Create spring and summer container combinations and enter them in our
“Get Creative! Container Contest.” Amateurs and pros alike are encouraged to share how you plant your pots with pizazz! Your entry might be featured in Chicagoland Gardening!
Send your submission through Facebook messenger, or email them to email@example.com.
Maximum 4 separate photos, jpeg format (best quality you can get, please). Include your name, address, email address, telephone number and write “Container Contest” in the subject line. Please include a list of
plants used in the container(s) and their source (local independent garden center, friend, wherever).
Container gardening is so enjoyable because of its possibilities for creative expression. There is an almost endless variety of ways to design and use containers. For example, in a classic design, a container is filled with a pleasing arrangement of plants with differing heights, textures and colors. This method can result in stunning arrangements; however, it does have limitations.
Sure, you love the holidays, but maybe you don’t 100 percent love red and green. Yes, they always make a dynamite pairing, but do they always have to be the go-to colors for decorating every year? You’d really like to broaden your horizons, see what else you might do to offer a festive face to the world.
Such was the challenge a customer presented to the design staff at The Growing Place, Naperville and Aurora. “The customer wanted to stay away from the traditional reds and greens that are everywhere during the holidays,” says co-owner Carol Massat. “But she loves mauve and burgundy, so we custom designed this container using a variety of evergreens and two types of eucalyptus that had been preserved and dyed – all natural materials. Then we added some lime green color to brighten it up a bit.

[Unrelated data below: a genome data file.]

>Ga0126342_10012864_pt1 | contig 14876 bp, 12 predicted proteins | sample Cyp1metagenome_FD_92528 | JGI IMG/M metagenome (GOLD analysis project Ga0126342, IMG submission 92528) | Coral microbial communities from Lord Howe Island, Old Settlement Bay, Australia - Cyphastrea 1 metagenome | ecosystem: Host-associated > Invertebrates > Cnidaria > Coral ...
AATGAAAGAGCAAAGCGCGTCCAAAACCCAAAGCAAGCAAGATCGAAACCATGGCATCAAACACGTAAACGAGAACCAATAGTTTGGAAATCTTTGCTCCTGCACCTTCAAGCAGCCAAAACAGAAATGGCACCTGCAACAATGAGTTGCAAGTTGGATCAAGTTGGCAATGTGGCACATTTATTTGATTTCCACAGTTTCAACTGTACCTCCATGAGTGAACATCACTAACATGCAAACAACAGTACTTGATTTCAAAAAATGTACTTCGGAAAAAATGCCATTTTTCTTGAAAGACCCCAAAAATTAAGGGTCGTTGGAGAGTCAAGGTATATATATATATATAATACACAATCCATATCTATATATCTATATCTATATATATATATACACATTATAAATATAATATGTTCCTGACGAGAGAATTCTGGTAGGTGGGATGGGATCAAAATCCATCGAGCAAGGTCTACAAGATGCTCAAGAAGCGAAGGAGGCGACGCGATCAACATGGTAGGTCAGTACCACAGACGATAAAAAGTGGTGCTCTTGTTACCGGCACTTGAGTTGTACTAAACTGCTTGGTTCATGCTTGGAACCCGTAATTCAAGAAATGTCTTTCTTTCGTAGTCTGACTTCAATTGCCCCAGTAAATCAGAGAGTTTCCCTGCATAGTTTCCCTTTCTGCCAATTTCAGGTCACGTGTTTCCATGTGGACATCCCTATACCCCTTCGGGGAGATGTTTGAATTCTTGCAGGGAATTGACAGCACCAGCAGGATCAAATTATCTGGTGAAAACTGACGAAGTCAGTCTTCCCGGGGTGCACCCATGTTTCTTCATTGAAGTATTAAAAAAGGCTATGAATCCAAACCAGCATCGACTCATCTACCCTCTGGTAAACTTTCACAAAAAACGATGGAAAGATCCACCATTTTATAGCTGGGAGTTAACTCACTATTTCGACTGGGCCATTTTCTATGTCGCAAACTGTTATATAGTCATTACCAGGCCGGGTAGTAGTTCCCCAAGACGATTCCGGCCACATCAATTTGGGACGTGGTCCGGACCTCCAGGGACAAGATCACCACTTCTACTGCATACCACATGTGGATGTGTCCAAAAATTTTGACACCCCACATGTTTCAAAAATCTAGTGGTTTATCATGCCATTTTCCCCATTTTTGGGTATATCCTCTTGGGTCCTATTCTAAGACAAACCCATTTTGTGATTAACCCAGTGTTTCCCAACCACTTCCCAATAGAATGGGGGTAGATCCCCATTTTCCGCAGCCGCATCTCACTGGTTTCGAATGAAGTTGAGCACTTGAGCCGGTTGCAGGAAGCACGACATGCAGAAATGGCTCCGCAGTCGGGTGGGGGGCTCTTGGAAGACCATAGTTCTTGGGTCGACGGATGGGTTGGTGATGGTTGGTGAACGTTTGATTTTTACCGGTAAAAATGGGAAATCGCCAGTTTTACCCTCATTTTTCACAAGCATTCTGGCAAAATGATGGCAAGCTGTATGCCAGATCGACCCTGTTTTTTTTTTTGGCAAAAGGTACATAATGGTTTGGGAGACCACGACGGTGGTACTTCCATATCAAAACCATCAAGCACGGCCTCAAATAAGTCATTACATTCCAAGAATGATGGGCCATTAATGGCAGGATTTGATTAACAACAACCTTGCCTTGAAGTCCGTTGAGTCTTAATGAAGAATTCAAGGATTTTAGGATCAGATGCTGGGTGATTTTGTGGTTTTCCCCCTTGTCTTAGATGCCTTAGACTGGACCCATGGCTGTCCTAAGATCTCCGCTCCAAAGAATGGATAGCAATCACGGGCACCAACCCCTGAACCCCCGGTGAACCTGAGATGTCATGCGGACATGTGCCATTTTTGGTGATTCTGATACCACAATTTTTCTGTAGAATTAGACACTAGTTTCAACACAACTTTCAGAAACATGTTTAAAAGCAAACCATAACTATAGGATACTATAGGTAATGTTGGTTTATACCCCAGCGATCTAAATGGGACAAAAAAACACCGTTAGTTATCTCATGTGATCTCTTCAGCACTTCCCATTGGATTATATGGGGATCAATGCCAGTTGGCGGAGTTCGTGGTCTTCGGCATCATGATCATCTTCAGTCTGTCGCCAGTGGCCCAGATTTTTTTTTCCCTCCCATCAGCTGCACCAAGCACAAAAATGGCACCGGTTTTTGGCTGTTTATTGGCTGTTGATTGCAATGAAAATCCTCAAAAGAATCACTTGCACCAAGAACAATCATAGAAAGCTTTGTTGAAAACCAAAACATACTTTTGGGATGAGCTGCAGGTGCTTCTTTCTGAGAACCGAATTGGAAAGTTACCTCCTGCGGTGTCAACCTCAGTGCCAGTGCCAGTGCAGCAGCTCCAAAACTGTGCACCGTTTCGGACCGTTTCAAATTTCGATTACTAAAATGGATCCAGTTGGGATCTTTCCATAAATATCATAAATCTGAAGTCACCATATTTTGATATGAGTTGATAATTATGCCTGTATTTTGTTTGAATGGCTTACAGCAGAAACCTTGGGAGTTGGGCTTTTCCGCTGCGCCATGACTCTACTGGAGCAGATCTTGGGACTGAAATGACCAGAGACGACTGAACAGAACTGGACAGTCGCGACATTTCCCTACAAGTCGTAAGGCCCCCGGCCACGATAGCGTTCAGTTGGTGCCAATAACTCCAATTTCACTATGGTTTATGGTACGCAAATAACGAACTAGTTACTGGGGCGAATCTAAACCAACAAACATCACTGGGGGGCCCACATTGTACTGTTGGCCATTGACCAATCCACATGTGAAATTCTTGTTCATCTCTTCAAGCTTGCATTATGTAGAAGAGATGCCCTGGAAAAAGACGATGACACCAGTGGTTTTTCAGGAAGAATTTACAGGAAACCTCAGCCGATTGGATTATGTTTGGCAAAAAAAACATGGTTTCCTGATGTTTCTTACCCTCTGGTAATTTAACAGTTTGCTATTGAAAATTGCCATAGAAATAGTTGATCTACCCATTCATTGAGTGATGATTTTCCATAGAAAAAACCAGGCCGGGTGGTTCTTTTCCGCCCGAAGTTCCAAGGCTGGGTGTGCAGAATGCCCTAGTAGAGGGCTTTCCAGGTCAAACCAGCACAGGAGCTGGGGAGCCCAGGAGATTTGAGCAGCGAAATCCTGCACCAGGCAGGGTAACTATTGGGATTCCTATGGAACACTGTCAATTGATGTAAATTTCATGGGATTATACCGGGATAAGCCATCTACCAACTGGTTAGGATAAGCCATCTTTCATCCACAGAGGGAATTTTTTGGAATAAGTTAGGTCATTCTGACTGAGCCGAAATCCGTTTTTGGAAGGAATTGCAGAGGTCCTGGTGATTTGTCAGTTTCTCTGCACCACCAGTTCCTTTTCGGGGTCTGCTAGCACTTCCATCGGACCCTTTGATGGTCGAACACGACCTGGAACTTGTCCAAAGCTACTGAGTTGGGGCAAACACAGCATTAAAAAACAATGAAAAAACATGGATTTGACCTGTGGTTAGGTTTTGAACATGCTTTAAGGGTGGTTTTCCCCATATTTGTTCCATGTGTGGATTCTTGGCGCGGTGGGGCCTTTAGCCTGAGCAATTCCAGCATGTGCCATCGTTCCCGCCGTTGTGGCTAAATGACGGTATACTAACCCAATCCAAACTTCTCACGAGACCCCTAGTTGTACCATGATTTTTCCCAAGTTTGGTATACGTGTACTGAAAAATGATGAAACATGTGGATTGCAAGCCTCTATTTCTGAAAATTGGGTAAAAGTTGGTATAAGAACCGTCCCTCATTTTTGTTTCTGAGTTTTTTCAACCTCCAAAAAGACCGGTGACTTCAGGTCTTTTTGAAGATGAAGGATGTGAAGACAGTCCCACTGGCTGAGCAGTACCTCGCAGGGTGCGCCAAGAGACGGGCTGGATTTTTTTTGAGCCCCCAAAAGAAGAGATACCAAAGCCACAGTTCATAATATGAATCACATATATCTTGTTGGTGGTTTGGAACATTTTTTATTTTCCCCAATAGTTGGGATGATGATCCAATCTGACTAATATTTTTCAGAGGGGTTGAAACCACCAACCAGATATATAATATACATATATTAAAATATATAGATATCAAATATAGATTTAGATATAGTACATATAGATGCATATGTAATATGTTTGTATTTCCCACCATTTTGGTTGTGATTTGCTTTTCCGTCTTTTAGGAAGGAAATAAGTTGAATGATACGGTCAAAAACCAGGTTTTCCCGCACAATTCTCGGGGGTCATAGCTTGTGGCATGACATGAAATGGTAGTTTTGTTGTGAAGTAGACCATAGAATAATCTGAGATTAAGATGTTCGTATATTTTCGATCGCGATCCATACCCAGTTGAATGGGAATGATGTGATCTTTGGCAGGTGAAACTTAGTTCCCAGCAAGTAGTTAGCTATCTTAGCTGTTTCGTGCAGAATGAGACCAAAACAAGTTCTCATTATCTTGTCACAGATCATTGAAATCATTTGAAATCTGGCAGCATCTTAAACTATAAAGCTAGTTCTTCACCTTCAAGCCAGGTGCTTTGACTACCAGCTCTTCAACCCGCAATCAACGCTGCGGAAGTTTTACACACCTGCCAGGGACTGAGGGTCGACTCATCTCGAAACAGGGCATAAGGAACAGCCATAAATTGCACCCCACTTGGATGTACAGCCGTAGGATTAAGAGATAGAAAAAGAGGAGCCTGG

They’re back, just in time for holiday decorating and gift giving! Terrariums, that is. They’ve recently made a big comeback with a new twist and a few new favorite plants.
If you were gardening in the 70s, you probably planted up an old aquarium, apothecary jar or any clear glass container with an opening large enough to squeeze through a plant. Many of us used long handled tools to strategically place plants and decorative items in containers too small to accommodate our hands. The containers were then covered with some kind of glass lid to increase the humidity.
Last spring my sister called to say that she had found a wonderful new anemone to add to her collection in a mixed flower …
This is the time when the world waxes eloquent (or some semblance thereof) about “new beginnings.” Really? Is there such a thing
“Hey, Gerry.” “ Morning, Al.” “ Where’s Carey?” “ They moved him to the front this morning.” “ No kidding. Think we’re next?
I once knew a woman who vacuumed her rock garden. Seems a revered expert from the East Coast was coming on an inspection tour …
As Ned crept up to the gate, he was struck by the eerie glow emanating from the yard. The last thing Ned wanted was eerie glow a